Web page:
Wildlife Corridors

Wildlife corridors are necessary because they maintain biodiversity, allow populations to interbreed, and provide access to larger habitats.

Coastal estuaries, such as this one on the Khutze River on British Columbia's mainland coast, are vital as a spring-time food source for coastal grizzly bears.

Wildlife corridors connecting Core Reserves are crucial since they increase the effective amount of habitat that is available for species and effectively reverse habitat fragmentation. This is especially important for migratory animals and those with large home ranges. Larger habitats support greater Biodiversity, larger populations, and a wider range of food sources and shelter. They also allow populations to interbreed, improving long-term genetic viability. However, Wildlife Corridors cannot substitute for large areas of protected habitat like those in core reserve systems.

At the largest scale, Wildlife Corridors must be wide enough to allow easy movement for even the largest mammals, including grizzlies, cougars, and wolves. Widths of several miles are typical. However, Wildlife Corridors can serve at smaller scales to provide habitat connectivity for other species, including amphibians, fish, and birds. They are particularly beneficial along riparian corridors, where they provide both aquatic and terrestrial connectivity. In urban areas, they can provide significant Beauty and Play and important linkages in a highly fragmented landscape. Whenever possible, urban and rural parks and open spaces should be linked to form functional Wildlife Corridors, which can then be joined to outlying core reserves.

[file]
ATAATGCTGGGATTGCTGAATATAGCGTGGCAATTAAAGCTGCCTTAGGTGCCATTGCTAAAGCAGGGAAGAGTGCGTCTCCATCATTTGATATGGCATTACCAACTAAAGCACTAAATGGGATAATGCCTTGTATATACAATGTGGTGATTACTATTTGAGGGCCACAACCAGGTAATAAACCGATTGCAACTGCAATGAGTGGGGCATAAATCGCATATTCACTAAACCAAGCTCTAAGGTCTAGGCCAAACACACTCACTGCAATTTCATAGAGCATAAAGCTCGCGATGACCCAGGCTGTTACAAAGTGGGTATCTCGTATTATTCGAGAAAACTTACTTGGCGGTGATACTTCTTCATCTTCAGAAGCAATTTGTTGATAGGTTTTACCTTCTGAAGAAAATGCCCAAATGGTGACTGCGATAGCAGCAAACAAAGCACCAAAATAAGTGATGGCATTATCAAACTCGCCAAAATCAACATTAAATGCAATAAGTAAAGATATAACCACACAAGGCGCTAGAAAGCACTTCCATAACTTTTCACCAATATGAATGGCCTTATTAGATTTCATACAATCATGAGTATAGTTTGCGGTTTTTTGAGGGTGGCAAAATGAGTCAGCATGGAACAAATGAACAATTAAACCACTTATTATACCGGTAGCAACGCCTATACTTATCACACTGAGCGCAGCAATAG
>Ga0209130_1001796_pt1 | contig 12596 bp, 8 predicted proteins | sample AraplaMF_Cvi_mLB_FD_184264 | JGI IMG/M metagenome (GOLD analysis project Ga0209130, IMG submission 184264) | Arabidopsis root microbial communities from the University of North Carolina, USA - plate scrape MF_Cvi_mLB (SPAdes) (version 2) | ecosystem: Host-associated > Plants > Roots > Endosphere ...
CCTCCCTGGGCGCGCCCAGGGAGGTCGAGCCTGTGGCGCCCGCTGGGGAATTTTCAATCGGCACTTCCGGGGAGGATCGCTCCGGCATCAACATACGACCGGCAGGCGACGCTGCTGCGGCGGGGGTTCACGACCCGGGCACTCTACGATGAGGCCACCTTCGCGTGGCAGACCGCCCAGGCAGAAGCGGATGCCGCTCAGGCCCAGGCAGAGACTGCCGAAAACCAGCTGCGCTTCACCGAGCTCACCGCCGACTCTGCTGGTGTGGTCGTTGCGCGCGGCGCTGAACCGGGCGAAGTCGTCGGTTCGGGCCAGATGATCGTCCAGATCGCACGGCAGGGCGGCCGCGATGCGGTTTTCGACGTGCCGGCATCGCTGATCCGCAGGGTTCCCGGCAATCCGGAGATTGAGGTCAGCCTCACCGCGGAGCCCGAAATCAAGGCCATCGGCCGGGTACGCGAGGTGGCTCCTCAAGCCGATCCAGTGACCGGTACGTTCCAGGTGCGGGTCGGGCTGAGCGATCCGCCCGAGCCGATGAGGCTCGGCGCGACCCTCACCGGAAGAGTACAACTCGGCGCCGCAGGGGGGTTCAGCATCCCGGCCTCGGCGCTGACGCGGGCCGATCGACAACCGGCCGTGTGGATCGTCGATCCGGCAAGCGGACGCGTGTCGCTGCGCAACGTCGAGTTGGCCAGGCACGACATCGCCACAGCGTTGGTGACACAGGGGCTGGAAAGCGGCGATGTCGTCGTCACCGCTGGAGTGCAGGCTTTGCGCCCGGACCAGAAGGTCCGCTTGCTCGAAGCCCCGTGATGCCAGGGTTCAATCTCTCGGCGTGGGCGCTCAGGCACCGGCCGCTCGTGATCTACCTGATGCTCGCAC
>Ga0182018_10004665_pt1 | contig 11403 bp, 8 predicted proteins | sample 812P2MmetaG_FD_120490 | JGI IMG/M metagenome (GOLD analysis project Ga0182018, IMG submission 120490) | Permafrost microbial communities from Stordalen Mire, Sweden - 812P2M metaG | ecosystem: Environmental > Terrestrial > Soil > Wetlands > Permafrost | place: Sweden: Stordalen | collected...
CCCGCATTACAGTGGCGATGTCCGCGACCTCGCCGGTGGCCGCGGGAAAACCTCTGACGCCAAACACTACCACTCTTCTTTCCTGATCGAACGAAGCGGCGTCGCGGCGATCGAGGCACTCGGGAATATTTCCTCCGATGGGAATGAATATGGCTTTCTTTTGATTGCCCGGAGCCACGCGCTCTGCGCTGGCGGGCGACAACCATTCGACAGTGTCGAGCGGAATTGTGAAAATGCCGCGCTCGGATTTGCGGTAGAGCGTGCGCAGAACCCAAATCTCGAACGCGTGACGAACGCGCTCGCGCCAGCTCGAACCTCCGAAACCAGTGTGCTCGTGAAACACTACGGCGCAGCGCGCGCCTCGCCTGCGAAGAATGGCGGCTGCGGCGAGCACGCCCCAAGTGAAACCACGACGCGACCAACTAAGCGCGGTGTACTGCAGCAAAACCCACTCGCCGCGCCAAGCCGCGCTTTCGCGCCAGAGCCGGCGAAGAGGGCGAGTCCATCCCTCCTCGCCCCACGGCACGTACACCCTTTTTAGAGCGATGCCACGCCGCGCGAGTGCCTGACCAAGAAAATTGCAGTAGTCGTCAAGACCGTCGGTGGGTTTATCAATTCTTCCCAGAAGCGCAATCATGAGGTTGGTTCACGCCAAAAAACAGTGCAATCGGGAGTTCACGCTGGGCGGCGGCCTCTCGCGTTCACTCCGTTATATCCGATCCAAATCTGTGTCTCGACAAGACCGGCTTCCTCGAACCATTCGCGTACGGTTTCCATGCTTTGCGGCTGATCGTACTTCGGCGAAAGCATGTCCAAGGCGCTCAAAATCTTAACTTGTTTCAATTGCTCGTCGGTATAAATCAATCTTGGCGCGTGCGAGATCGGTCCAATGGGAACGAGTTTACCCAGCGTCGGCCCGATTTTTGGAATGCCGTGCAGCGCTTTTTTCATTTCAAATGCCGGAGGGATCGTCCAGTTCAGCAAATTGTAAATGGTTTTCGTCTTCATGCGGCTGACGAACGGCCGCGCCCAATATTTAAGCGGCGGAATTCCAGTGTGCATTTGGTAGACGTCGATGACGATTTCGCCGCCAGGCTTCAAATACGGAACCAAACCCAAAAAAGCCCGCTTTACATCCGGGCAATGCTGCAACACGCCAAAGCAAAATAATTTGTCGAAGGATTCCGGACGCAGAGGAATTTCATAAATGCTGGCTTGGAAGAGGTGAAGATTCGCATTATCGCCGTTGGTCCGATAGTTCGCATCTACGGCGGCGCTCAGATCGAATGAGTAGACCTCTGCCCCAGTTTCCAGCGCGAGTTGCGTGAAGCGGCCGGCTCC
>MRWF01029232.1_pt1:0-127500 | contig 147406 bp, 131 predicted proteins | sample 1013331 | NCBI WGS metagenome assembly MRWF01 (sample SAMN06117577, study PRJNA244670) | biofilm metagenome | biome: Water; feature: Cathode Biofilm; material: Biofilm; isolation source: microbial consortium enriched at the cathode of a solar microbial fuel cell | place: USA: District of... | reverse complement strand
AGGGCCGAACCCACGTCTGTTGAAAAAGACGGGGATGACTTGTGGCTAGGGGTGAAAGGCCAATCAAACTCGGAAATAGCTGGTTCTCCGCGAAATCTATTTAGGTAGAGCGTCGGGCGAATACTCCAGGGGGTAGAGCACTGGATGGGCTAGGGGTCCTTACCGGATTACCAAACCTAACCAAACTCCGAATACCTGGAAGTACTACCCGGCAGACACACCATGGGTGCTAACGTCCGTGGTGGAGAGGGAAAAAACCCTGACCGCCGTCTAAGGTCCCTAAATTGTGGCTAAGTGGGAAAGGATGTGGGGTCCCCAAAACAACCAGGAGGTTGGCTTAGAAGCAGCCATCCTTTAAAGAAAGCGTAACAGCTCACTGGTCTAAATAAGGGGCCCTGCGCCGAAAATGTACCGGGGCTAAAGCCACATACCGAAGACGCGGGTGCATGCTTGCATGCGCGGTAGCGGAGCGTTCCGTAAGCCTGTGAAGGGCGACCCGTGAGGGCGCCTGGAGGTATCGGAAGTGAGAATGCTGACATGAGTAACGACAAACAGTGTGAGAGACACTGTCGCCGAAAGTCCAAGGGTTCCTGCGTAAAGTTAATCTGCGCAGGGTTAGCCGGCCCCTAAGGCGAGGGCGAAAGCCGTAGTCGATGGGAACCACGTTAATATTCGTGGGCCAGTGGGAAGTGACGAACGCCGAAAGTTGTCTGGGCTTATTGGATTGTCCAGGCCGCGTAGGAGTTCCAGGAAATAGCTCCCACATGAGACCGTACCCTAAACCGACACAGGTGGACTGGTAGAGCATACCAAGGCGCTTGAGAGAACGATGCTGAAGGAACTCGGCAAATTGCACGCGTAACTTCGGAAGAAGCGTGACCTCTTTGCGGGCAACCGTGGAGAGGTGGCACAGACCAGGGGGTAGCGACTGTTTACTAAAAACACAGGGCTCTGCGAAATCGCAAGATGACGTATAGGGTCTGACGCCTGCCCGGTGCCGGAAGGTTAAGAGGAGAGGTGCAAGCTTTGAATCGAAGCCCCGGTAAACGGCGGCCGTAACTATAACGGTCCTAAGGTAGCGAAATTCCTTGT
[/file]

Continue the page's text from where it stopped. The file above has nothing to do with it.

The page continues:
Since wildlife corridors are typically narrow and vulnerable, they must be managed with extreme caution. For instance, pesticide use next to a corridor might have destructive impacts on pollinators, in turn reducing plant diversity. In many cases, ecological Forestry, Agriculture, and other non-extractive land-uses can be made compatible with wildlife corridors with special management practices acknowledging the needs of species using the corridor.

When roads or other infrastructure cross a Wildlife Corridor, it is essential to maintain transportation connections that do not diminish the effectiveness of the corridor. Multiple intersecting wildlife corridors offering multiple pathways between core reserves provide important resiliency to a wildlands network.

Identify critical existing or potential wildlife corridors between core reserves, protect them, and mange them for ecosystem connectivity.